Dissertations and Theses

Date of Degree


Document Type


Degree Name

Doctor of Philosophy (Ph.D.)


Community Health and Social Sciences


Nicholas Grosskopf

Committee Members

Betty Levin

Andrew Maroko

Matthew Freeman

Subject Categories

Public Health


Ethiopia, Water, Sanitation, Hygiene, Psychosocial factors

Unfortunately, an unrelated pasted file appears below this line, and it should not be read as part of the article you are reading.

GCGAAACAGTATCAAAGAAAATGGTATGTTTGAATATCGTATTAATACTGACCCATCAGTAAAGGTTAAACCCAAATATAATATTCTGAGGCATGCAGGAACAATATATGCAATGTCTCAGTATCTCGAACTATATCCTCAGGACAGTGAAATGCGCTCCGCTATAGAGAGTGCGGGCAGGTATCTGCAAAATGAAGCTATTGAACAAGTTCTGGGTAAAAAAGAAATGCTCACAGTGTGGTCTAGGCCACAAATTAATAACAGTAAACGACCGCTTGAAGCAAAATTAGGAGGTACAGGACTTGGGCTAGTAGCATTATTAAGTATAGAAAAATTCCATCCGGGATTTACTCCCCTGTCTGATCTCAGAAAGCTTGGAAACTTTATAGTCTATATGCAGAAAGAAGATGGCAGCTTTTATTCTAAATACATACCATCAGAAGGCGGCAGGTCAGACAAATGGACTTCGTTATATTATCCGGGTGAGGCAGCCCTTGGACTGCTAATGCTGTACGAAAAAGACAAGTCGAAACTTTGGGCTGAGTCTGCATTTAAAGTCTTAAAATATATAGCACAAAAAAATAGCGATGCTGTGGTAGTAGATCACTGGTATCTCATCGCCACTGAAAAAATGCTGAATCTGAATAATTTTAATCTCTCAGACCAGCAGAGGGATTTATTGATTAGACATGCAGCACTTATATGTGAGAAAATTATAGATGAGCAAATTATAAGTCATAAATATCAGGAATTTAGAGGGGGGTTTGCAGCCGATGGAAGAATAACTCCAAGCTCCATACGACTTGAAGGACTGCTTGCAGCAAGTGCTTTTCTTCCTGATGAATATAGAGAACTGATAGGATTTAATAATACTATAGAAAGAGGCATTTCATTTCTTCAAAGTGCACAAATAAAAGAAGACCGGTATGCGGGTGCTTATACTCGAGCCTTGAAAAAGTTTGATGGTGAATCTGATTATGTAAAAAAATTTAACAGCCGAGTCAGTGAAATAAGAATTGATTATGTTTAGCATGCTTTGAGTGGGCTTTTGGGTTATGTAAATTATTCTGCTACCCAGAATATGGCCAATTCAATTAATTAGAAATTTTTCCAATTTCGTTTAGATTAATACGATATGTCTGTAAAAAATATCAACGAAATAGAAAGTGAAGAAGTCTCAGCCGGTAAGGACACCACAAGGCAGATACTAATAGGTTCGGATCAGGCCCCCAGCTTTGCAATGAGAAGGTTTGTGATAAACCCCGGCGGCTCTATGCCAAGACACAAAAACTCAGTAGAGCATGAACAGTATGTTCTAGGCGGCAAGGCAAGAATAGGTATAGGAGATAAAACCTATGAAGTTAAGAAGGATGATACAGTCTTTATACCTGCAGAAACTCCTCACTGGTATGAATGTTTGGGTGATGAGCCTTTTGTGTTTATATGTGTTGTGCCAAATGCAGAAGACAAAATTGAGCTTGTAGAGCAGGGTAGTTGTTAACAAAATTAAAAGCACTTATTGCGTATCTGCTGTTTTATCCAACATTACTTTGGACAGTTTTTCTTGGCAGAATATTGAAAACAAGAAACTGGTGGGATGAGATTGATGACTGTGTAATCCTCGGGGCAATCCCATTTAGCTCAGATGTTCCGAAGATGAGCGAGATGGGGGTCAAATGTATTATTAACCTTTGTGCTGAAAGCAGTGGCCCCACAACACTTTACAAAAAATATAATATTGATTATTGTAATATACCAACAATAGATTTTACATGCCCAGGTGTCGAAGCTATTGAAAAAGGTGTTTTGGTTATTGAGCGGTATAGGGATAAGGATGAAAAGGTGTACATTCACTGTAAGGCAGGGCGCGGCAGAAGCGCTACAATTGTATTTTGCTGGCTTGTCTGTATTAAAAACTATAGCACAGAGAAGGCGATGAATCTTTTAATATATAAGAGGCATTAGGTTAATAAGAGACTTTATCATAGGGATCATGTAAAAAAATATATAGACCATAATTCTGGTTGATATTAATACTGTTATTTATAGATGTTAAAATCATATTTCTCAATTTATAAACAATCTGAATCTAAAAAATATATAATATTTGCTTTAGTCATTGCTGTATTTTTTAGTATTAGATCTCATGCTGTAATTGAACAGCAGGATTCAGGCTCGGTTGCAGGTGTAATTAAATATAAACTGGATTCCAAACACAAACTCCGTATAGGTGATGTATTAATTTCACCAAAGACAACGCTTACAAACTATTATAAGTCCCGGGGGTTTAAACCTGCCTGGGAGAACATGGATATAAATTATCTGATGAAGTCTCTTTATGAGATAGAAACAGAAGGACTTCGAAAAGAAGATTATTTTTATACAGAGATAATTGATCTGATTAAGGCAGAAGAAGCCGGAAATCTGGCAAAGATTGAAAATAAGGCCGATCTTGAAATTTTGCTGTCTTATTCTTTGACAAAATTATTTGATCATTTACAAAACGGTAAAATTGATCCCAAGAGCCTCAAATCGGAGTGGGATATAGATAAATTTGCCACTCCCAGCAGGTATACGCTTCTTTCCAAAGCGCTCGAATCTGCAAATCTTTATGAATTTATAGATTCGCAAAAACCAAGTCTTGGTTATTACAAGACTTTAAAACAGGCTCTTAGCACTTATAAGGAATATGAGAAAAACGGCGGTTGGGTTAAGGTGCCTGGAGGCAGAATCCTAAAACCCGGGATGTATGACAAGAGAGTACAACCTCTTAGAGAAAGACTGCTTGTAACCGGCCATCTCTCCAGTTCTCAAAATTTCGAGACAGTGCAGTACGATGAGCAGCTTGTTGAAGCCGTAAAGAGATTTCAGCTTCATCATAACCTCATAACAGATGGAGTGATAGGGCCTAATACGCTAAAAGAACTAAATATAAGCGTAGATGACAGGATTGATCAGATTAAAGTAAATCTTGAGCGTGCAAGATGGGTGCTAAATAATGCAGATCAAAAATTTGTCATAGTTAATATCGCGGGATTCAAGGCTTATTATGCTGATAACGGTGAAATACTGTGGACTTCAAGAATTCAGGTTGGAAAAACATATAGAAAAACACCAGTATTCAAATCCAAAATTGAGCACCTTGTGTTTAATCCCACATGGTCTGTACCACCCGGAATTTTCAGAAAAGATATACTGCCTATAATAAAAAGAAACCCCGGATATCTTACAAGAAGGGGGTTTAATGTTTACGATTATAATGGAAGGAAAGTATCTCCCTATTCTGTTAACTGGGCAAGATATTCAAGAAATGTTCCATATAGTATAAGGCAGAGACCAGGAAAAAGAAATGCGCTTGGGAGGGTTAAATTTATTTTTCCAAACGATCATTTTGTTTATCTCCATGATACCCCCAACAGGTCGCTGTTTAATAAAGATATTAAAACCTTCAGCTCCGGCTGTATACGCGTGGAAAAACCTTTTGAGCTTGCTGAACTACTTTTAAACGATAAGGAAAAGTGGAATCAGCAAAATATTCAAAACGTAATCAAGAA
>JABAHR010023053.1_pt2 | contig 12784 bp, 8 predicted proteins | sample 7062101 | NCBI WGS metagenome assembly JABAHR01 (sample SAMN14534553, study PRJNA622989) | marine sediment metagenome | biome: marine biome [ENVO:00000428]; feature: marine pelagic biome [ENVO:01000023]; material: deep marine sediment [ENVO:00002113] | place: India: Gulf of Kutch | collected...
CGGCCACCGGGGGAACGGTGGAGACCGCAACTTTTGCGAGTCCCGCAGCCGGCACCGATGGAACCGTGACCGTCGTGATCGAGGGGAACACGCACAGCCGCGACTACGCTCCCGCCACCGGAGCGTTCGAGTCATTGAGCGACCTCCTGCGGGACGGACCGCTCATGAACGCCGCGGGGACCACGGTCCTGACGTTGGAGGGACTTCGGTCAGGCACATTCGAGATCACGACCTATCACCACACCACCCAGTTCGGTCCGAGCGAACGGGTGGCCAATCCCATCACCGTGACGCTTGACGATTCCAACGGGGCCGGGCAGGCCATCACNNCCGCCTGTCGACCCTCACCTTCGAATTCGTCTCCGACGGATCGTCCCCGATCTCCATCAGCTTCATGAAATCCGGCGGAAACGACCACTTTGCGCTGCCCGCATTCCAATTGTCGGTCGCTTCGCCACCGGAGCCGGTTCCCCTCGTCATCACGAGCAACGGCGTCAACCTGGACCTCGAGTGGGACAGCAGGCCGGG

Background: The absence of potable drinking water from an improved source combined with inadequate sanitation and hygiene contributed to an estimated 1.9% of the global burden of disease in 2016. The estimated number of diarrheal deaths in 2016 was 1.4 million, of which 829,000 could have been prevented through improved drinking water and sanitation services, and hand-washing with soap. Despite the clear link between poor water and sanitation access and hygiene practices, 785 million people do not have access to water and two million do not have access to basic sanitation services. However, access does not automatically result in increased usage. Healthy water, sanitation, and hygiene (WASH) behaviors are sometimes not adopted due to perceptions of perceived risk (that a behavior will lead to illness), belief benefit (believing there is an actual benefit to engaging in healthful WASH behavior), and personal beliefs related to one’s capacity to modify behavior. Moreover, social constructs, such as collective efficacy (the ability of the community to make a change & a belief the collective group will make a change), descriptive and social norms or traditions, and social identity (how a person wants to be perceived in their social circle/community), are important for the sustained uptake of WASH interventions, but are not often taken into account during intervention design and delivery. Given the limited research on the relation between inter-personal behavioral factors and collective WASH behavior, evidence on how these factors impact WASH practice is needed. This mixed-method dissertation aimed to examine psychosocial factors (perceptions and behaviors) related to water and hygiene practices in the Amhara Region of Ethiopia, as well as to quantify the extent of the association between psychosocial factors and behavioral WASH outcomes. The following specific aims were addressed: